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Advanced Z-transform

In mathematics and signal processing, the advanced Z-transform is an extension of the Z-transform, to incorporate ideal delays that are not multiples of the sampling time. It takes the form

<math>F(z, m) = \sum_{k=0}^{\infty} f(k T + m)z^{-k}</math>


  • T is the sampling period
  • m (the "delay parameter") is a fraction of the sampling period <math>[0, T).</math>

It is also known as the modified Z-transform.

The advanced Z-transform is widely applied, for example to accurately model processing delays in digital control.


If the delay parameter, m, is considered fixed then all the properties of the Z-transform hold for the advanced Z-transform.


<math>\mathcal{Z} \left\{ \sum_{k=1}^{n} c_k f_k(t) \right\} = \sum_{k=1}^{n} c_k F(z, m).</math>

Time shift

<math>\mathcal{Z} \left\{ u(t - n T)f(t - n T) \right\} = z^{-n} F(z, m).</math>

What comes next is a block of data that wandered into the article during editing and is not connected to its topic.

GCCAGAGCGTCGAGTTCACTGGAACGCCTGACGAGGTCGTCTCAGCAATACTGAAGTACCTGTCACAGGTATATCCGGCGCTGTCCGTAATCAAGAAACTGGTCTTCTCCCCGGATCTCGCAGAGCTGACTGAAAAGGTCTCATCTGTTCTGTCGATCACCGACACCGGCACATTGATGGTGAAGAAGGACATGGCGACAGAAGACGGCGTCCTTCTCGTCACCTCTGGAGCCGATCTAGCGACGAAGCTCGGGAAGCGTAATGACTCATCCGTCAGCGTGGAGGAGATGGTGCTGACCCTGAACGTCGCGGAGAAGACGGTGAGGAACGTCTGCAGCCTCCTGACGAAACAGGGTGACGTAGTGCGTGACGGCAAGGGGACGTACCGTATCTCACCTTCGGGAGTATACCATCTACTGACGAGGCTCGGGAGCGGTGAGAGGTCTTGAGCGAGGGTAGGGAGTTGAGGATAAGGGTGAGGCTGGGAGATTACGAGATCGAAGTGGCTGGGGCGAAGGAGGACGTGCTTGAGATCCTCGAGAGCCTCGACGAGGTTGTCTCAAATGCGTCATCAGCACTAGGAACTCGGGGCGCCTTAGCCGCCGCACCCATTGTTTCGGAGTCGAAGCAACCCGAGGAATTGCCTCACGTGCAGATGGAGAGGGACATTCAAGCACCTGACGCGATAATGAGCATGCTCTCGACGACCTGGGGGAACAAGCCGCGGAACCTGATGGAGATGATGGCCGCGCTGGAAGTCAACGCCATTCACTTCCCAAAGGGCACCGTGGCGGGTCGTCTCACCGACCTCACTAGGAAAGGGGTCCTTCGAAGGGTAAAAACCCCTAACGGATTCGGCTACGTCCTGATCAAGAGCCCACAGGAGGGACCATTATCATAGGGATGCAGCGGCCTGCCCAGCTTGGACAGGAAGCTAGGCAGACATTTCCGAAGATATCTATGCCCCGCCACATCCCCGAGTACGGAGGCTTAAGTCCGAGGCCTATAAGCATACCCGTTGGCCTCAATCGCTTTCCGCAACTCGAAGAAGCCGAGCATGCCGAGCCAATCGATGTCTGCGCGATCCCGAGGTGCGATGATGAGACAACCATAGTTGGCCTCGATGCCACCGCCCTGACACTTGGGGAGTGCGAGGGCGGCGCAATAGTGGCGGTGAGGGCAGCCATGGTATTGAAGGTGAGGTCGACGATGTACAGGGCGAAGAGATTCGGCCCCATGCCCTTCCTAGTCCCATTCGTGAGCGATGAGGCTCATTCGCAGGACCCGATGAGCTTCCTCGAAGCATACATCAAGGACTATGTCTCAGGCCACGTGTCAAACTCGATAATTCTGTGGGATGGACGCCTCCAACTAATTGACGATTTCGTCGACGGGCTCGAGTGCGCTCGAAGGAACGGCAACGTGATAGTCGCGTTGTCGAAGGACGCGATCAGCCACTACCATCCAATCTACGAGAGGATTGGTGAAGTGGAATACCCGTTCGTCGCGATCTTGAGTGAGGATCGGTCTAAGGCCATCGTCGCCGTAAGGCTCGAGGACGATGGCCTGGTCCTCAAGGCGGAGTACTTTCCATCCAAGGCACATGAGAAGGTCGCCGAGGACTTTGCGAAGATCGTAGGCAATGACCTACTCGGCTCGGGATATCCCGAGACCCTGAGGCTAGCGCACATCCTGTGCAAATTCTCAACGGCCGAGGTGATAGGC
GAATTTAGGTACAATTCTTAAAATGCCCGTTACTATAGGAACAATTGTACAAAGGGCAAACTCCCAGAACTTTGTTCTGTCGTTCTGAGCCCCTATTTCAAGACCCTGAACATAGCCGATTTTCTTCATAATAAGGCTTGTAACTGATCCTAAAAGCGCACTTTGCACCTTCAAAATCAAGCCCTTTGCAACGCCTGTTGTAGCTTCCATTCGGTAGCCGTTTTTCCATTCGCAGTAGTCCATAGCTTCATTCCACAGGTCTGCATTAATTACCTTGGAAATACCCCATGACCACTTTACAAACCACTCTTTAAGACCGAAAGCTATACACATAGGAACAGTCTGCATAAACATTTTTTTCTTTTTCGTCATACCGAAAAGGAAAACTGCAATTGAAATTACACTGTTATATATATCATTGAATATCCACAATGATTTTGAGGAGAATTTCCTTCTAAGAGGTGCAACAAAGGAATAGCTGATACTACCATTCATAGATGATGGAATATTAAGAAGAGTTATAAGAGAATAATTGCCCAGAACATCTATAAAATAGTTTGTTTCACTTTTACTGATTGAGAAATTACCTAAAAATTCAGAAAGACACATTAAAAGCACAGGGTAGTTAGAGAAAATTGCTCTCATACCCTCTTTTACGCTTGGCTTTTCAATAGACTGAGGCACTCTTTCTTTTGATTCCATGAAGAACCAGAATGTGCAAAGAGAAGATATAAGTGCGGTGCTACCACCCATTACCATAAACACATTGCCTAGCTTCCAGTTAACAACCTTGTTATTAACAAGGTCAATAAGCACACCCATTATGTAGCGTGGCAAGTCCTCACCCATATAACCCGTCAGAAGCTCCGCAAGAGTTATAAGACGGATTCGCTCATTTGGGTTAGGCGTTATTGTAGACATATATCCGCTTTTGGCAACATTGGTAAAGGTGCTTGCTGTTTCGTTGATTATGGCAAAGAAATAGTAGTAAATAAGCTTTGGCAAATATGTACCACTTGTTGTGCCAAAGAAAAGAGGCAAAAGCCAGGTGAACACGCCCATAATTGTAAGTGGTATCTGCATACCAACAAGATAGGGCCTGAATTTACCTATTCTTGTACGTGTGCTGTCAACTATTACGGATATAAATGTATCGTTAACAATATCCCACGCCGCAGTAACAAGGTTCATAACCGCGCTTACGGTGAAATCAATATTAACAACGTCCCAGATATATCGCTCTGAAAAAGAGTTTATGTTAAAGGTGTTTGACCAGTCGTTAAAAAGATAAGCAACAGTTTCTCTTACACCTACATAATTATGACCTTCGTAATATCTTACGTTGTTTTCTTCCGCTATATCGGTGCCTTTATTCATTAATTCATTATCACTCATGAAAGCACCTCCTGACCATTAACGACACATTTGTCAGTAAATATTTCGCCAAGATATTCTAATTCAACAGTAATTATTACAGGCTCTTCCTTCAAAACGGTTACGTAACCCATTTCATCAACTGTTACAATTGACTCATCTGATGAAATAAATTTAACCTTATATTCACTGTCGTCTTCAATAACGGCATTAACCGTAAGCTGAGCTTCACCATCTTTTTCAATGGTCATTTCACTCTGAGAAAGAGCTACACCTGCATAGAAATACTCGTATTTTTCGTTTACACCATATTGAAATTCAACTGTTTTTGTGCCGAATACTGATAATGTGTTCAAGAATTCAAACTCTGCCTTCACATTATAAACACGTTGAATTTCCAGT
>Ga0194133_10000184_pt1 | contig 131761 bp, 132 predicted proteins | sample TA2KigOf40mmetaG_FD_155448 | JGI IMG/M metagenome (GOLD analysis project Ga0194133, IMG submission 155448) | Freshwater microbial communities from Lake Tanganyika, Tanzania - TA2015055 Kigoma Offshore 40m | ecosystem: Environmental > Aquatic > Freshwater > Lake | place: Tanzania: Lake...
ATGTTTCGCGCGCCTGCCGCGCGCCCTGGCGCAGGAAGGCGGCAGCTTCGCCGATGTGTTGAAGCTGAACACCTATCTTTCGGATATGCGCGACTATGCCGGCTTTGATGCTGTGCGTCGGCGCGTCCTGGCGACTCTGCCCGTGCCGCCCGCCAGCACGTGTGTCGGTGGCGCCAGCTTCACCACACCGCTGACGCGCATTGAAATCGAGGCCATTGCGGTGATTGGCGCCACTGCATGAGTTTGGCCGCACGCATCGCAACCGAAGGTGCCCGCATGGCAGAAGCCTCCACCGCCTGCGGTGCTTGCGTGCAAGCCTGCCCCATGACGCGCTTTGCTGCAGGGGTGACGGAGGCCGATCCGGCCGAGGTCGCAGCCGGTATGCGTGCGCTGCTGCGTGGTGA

<math>\mathcal{Z} \left\{ f(t) e^{-a\, t} \right\} = e^{-a\, m} F(e^{a\, T} z, m).</math>

Time multiplication

<math>\mathcal{Z} \left\{ t^y f(t) \right\} = \left(-T z \frac{d}{dz} + m \right)^y F(z, m).</math>

Final value theorem

<math>\lim_{k \to \infty} f(k T + m) = \lim_{z \to 1} (1-z^{-1})F(z, m).</math>


Consider the following example where <math>f(t) = \cos(\omega t)</math>:


F(z, m) =& \mathcal{Z} \left\{ \cos \left(\omega \left(k T + m \right) \right) \right\} \\

       =& \mathcal{Z} \left\{ \cos (\omega k T) \cos (\omega m) - \sin (\omega k T) \sin (\omega m) \right\} \\
       =& \cos(\omega m) \mathcal{Z} \left\{ \cos (\omega k T) \right\} - \sin (\omega m) \mathcal{Z} \left\{ \sin (\omega k T) \right\} \\
       =& \cos(\omega m) \frac{z \left(z - \cos (\omega T) \right)}{z^2 - 2z \cos(\omega T) + 1} - \sin(\omega m) \frac{z \sin(\omega T)}{z^2 - 2z \cos(\omega T) + 1} \\
       =& \frac{z^2 \cos(\omega m) - z \cos(\omega(T - m))}{z^2 - 2z \cos(\omega T) + 1}.


If <math>m=0</math> then <math>F(z, m)</math> reduces to the transform

<math>F(z, 0) = \frac{z^2 - z \cos(\omega T)}{z^2 - 2z \cos(\omega T) + 1}</math>,

which is clearly just the Z-transform of <math>f(t)</math>.

See also